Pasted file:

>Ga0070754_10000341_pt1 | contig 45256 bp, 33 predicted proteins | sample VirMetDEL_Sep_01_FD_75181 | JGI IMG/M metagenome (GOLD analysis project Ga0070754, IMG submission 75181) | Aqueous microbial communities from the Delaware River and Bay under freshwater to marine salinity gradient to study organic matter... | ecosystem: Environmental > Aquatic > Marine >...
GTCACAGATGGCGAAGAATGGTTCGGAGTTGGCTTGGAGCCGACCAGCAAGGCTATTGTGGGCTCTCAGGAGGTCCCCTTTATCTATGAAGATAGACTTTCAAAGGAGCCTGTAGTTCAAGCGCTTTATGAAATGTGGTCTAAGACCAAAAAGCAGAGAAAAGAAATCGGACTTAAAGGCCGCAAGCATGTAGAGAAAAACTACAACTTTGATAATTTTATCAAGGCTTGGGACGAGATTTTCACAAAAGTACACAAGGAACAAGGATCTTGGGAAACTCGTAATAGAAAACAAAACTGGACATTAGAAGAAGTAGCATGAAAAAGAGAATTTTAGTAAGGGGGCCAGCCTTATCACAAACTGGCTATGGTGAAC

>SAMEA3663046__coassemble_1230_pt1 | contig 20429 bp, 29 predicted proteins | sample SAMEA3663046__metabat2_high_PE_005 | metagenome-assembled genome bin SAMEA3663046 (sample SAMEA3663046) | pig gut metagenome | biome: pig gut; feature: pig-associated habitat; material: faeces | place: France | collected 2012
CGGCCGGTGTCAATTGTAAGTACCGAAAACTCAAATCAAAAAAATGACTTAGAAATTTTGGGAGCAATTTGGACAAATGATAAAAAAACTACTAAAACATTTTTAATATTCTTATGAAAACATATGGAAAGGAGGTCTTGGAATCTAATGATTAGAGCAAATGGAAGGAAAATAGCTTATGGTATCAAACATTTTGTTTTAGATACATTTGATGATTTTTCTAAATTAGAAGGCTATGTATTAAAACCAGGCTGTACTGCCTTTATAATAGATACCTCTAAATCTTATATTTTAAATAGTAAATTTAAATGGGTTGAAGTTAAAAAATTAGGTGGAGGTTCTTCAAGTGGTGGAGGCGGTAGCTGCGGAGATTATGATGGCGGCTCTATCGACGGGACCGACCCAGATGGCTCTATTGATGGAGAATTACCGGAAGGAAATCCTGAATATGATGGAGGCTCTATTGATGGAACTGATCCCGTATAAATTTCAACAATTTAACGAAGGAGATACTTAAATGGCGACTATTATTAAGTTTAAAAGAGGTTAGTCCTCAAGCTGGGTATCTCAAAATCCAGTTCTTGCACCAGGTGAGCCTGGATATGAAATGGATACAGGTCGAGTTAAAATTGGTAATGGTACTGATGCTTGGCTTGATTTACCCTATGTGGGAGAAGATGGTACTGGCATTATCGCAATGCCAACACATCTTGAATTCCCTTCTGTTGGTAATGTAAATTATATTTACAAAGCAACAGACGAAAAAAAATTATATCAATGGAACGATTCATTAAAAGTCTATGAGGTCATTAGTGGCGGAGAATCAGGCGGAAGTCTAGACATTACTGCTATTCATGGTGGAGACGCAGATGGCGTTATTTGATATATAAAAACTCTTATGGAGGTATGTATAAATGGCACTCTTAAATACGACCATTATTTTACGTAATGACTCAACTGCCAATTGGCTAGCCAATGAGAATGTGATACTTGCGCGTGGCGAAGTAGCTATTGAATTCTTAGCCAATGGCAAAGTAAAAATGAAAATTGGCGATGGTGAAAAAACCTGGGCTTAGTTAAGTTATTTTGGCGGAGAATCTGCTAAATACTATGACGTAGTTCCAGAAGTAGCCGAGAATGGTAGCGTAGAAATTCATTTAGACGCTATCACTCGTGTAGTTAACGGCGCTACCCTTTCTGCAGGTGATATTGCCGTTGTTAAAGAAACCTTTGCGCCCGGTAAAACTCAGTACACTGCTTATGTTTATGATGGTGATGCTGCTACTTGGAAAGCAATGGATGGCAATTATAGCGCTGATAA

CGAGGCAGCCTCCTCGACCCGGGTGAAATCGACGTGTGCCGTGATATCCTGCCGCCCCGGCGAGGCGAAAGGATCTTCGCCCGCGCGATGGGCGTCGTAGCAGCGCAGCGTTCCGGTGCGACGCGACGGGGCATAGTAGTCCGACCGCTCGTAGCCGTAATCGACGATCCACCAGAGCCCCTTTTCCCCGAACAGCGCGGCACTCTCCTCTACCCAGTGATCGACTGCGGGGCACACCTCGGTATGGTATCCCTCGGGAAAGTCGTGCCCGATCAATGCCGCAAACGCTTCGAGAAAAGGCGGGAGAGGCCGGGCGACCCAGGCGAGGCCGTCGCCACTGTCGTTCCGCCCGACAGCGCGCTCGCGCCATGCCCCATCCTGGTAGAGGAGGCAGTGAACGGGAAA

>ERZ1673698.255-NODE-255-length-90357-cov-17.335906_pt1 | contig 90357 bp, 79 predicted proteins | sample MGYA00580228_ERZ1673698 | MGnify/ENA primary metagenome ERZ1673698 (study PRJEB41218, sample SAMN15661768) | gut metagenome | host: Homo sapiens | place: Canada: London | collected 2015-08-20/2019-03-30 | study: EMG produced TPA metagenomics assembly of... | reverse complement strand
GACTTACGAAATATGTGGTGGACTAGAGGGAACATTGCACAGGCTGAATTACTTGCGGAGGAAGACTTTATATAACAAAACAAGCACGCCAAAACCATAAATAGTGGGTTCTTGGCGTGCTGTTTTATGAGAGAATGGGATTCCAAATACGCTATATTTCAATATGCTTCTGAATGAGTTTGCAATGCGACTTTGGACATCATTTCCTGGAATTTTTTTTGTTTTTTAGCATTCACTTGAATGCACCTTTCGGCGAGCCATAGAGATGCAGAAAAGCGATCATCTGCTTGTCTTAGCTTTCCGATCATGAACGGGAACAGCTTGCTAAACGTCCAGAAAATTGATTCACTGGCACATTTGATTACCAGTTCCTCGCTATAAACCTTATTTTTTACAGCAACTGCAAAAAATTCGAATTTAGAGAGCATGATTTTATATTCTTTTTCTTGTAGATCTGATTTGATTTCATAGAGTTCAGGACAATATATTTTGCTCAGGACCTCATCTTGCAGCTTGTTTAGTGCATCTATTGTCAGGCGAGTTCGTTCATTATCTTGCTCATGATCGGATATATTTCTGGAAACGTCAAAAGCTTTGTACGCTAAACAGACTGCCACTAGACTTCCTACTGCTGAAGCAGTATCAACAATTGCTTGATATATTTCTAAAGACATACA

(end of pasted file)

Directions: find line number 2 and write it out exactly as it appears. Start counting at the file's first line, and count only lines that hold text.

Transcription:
GTCACAGATGGCGAAGAATGGTTCGGAGTTGGCTTGGAGCCGACCAGCAAGGCTATTGTGGGCTCTCAGGAGGTCCCCTTTATCTATGAAGATAGACTTTCAAAGGAGCCTGTAGTTCAAGCGCTTTATGAAATGTGGTCTAAGACCAAAAAGCAGAGAAAAGAAATCGGACTTAAAGGCCGCAAGCATGTAGAGAAAAACTACAACTTTGATAATTTTATCAAGGCTTGGGACGAGATTTTCACAAAAGTACACAAGGAACAAGGATCTTGGGAAACTCGTAATAGAAAACAAAACTGGACATTAGAAGAAGTAGCATGAAAAAGAGAATTTTAGTAAGGGGGCCAGCCTTATCACAAACTGGCTATGGTGAAC